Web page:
Nicholas Wade on $1K genome

Nicholas Wade has another piece on the $1000 genome.  Here are a couple snips, starting with an update on what a human genome costs, then and now:

"The first human genome decoding, completed by a public consortium of universities in 2003, cost more than $500 million. With the same technology, dependent on DNA sequencing machines made by Applied Biosystems, a human genome could probably now be decoded for $10 million to $15 million, experts say."

There seems to be a lot of fluctuation in the estimates of the price of the first human genome, typically ranging from $500M or $3B?  Can we nail this one down to within at least one order of magnitude?

David Bentley, Solexa’s chief scientist, takes an oddly conservative stance on personal genomics:

The demand for whole genome sequencing is a long way off, in Dr. Bentley’s view, but not so distant that it is too early to think about the consequences of generating such information. He advocates that two people should control access to a person’s genome sequence — the patient and the physician.

Why not the patient alone? Dr. Bentley said genomes would be so difficult to analyze correctly that interpretation should stay within the medical profession. Otherwise, freelance services will spring up, offering to predict whether a person will get heart disease or their age of death. This potential for misinformation “would have a huge adverse impact on the medical use of genetic information,” Dr. Bentley said.

What does it mean that genomic interpretation services should "stay within the medical profession"?  Does this mean that interpretation should be made by qualified genetics professionals?  In which case I agree.  If staying within the medical profession means making appointments, travel, waiting rooms, and all the rest, then forget it.  Why does the above paragraph pre-suppose that "freelance services" would be inferior?  Couldn’t these services be superior by employing trained genetic experts–of which there is real scarcity in the world, including in the medical profession?

Nicholas Wade. "The Quest for the $1,000 Human Genome" NYTimes, July 18, 2006.

Comments

4 Responses to “Nicholas Wade on $1K genome”

  1. jor on July 19th, 2006 2:51 pm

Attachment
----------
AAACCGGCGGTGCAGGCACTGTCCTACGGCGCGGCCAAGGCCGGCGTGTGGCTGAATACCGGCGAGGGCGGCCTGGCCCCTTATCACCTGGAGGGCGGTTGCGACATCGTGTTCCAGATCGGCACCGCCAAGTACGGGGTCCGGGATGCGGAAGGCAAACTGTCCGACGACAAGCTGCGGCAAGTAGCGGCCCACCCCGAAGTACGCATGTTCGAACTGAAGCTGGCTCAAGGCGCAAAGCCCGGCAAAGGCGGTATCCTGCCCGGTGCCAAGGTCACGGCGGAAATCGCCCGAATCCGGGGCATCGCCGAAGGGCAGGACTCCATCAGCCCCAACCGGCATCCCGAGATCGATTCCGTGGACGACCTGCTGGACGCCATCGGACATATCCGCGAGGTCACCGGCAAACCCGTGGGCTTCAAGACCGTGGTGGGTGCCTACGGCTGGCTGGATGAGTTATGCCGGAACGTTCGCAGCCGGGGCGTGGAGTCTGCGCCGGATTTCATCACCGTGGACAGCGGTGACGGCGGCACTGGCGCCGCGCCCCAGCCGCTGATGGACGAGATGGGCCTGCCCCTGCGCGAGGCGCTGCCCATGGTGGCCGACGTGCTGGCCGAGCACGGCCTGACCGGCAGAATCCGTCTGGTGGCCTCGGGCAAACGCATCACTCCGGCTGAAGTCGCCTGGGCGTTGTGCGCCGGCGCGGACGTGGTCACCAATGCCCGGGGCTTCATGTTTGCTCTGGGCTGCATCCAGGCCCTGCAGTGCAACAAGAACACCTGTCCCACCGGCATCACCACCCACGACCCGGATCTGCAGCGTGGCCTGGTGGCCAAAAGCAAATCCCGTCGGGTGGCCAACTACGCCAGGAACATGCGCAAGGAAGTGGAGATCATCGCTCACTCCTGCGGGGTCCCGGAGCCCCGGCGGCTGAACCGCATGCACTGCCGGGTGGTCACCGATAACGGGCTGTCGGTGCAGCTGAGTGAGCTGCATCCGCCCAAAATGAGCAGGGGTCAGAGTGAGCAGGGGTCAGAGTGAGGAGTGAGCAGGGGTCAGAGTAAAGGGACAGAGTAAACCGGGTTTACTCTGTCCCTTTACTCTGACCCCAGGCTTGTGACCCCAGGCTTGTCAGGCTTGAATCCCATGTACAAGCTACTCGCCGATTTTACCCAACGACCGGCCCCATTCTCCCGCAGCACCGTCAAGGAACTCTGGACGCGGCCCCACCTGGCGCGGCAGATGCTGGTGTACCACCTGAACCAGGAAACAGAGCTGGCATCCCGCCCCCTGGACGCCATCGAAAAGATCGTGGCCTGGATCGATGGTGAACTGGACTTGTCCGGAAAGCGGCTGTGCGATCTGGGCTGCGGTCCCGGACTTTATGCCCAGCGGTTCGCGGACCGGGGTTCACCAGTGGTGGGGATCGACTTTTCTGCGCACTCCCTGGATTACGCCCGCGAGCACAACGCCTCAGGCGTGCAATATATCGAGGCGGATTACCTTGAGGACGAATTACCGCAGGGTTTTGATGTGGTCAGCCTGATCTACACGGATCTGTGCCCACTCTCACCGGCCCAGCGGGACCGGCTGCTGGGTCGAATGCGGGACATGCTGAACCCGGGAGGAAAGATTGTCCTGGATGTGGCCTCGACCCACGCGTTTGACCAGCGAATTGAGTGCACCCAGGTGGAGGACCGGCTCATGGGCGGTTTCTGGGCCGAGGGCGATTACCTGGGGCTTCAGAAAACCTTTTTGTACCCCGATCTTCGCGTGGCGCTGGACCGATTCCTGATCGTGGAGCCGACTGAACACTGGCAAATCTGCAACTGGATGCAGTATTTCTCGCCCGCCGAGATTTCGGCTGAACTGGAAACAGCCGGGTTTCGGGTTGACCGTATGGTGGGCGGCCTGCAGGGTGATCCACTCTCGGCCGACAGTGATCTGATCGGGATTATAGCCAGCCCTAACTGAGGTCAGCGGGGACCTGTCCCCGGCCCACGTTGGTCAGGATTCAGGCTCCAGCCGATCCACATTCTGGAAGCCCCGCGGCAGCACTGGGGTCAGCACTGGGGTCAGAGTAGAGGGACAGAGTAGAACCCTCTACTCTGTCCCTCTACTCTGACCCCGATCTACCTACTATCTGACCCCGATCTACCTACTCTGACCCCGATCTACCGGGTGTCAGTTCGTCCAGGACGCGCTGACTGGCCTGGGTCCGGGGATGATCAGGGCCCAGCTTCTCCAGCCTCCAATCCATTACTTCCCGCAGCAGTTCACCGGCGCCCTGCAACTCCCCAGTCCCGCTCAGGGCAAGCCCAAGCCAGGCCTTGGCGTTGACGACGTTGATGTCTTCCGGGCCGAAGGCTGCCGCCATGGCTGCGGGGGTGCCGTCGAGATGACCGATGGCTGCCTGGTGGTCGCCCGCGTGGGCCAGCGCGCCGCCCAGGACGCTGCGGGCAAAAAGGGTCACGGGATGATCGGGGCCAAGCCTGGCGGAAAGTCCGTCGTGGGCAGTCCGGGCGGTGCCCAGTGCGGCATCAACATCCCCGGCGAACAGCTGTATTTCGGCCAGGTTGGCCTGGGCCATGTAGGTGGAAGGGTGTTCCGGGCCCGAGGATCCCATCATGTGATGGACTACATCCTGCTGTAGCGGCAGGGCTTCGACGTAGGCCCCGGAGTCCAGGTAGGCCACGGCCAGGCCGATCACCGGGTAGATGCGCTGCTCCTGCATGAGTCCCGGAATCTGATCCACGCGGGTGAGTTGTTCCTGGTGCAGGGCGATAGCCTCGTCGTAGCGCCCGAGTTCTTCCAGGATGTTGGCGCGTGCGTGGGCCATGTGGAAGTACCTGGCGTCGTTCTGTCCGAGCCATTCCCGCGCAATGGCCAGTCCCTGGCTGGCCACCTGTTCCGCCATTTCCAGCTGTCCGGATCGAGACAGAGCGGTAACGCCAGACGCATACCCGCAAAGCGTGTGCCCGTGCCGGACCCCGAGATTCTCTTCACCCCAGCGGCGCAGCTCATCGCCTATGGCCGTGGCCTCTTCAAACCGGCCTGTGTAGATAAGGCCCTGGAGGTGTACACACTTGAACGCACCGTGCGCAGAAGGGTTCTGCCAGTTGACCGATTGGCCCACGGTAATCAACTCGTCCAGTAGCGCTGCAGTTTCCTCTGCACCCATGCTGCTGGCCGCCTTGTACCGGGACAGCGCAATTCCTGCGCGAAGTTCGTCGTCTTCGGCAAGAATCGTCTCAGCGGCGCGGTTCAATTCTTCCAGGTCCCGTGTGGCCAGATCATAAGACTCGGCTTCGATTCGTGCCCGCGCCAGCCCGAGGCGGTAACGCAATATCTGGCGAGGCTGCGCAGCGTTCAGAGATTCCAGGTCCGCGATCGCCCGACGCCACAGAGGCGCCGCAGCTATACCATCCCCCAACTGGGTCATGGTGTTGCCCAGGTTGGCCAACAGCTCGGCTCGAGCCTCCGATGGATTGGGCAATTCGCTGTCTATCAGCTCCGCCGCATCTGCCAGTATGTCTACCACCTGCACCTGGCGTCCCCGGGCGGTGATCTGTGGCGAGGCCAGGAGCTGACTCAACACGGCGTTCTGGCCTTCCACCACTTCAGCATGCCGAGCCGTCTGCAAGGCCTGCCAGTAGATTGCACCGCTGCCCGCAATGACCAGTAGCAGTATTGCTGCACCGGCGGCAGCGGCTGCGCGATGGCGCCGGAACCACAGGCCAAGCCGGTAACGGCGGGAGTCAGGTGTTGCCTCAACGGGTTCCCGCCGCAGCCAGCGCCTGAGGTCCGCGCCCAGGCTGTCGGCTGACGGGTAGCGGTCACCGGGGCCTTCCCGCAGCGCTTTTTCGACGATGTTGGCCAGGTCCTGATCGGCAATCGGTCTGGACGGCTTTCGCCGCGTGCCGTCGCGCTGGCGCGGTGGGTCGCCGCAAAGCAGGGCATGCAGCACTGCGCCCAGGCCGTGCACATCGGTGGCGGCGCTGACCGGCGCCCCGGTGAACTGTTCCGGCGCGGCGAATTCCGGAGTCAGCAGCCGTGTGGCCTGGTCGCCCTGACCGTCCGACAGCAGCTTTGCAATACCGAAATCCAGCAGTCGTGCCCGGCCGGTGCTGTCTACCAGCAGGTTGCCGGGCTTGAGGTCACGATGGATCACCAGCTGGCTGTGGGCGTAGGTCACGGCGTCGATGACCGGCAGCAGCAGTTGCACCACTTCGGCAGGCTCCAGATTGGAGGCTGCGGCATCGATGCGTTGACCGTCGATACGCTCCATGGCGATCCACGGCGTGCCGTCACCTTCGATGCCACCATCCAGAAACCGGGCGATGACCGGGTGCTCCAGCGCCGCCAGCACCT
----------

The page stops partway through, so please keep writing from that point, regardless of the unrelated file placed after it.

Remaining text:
Last part reads like a rant against med school :). I think it was meant more, should stay in the domain of some type of liscened professional. Doctors can already refer patients to others for genetic consults — usually those people aren’t medical doctors (I think they have a masters in something or the other). Similiar to referals to dietacians for people who need to be on a special diet.

  2. Jason Bobe on July 19th, 2006 8:09 pm

    Significant deficiencies do exist in the education and training of health care professional around genetics, which is really no secret and no surprise — its just an issue that will take time to work itself out. Fast forward to minute 53 of Atul Butte’s recent lecture. It seems 9 of 10 talks I see on genomics end in this fashion, this is all exciting but…there is a lack of training, education, etc.

    The National Coalition for Health Professional Education in Genetics (NCHPEG) is an example of one organization working to address the issue.

    Even with the best education and training, there are still very few genetic specialists. As you noted, physicians often refer patients out to board certified genetic specialists, known as genetic counselors. There are approximately 2200 of these in the United States. There are fewer board certified geneticists, approximately 1000 MDs and 500 PhDs.

    So, when I hear stay within the medical profession, my gut reaction is to wince a little I guess. The numbers don’t scale for an institutional setting. I imagine lots of people making appointments with their docs, then getting referred out to one of the few specialists, making another appointment, on and on — 6 months later they get the information they were seeking. There may be times this is the right thing for a person to do if they so choose, but there also must be alternative avenues to these services.

    I’m definitely not suggesting that a lack of specialists means we throw up our hands and fill the gaps with non-specialists. So keeping within the medical professional in terms of qualification and licensure, but also moving outside in terms of setting because institutional won’t scale. (Ten states have two or fewer board certified geneticists.)

    Looking back, I do agree with you that David Bentley’s concerns may be more about unqualified people stepping in to offer advice when they’re not qualified to do so. Heart disease is a funny example to choose to make this point though. I suspect the charlatans will be offering up much more imaginitive (and dubious) genetic advisory services in the realms of sex, intelligence, and success (all the same stuff in your spam filter).

    I hope this clarifies. My last paragraph does sound a little polemical, which may have detracted a bit from the point…

    One question for debate: Where do computers fit into the equation? Expert systems will be playing an increasingly important role in order to help us sift through our personal medical information. Are they inside or outside the medical profession? How are these lines drawn?

  3. Ron on July 20th, 2006 5:18 am

    I find it hard to imagine a world where patients don’t own their own genomic data so they can seek a second opinion when they don’t like the answer they get from their primary physician. I don’t see how the industry will put pandora back in the box. The Internet itself will be the expert system once the security and privacy issues are addressed many years into the future, hopefully in our lifetime.

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